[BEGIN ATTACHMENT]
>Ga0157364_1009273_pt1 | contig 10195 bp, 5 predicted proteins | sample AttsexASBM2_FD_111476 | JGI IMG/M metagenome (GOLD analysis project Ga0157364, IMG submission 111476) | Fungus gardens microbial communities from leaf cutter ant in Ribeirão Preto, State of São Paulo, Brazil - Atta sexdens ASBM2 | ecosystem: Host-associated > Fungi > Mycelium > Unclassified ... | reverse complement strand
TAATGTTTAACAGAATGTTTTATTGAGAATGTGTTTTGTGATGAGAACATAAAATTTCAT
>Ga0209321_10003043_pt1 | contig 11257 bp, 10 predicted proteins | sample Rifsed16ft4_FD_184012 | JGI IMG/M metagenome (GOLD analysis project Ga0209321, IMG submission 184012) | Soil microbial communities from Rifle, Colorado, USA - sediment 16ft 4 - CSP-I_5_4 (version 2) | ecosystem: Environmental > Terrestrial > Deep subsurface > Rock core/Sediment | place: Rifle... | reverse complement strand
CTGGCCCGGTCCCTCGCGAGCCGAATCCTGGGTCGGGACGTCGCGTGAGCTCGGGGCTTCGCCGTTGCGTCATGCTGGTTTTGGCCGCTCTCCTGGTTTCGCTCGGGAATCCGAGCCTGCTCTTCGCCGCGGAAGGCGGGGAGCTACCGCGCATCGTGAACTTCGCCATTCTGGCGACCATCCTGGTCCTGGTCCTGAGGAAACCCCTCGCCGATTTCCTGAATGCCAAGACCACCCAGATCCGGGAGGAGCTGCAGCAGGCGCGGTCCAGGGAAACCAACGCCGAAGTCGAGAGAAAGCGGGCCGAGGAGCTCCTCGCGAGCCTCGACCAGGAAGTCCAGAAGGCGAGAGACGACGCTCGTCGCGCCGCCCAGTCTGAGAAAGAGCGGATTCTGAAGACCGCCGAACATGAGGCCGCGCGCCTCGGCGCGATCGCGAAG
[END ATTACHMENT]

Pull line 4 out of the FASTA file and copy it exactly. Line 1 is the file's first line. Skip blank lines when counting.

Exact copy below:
CTGGCCCGGTCCCTCGCGAGCCGAATCCTGGGTCGGGACGTCGCGTGAGCTCGGGGCTTCGCCGTTGCGTCATGCTGGTTTTGGCCGCTCTCCTGGTTTCGCTCGGGAATCCGAGCCTGCTCTTCGCCGCGGAAGGCGGGGAGCTACCGCGCATCGTGAACTTCGCCATTCTGGCGACCATCCTGGTCCTGGTCCTGAGGAAACCCCTCGCCGATTTCCTGAATGCCAAGACCACCCAGATCCGGGAGGAGCTGCAGCAGGCGCGGTCCAGGGAAACCAACGCCGAAGTCGAGAGAAAGCGGGCCGAGGAGCTCCTCGCGAGCCTCGACCAGGAAGTCCAGAAGGCGAGAGACGACGCTCGTCGCGCCGCCCAGTCTGAGAAAGAGCGGATTCTGAAGACCGCCGAACATGAGGCCGCGCGCCTCGGCGCGATCGCGAAG